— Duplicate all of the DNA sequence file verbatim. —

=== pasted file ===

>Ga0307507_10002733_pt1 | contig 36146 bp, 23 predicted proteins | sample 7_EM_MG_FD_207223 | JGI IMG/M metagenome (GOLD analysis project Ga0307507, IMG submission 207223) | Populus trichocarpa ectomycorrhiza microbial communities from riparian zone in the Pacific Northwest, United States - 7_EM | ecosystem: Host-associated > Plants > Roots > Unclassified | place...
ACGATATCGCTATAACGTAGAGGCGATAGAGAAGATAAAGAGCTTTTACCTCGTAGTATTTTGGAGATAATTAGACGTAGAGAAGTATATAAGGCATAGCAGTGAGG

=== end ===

>Ga0307507_10002733_pt1 | contig 36146 bp, 23 predicted proteins | sample 7_EM_MG_FD_207223 | JGI IMG/M metagenome (GOLD analysis project Ga0307507, IMG submission 207223) | Populus trichocarpa ectomycorrhiza microbial communities from riparian zone in the Pacific Northwest, United States - 7_EM | ecosystem: Host-associated > Plants > Roots > Unclassified | place...
ACGATATCGCTATAACGTAGAGGCGATAGAGAAGATAAAGAGCTTTTACCTCGTAGTATTTTGGAGATAATTAGACGTAGAGAAGTATATAAGGCATAGCAGTGAGG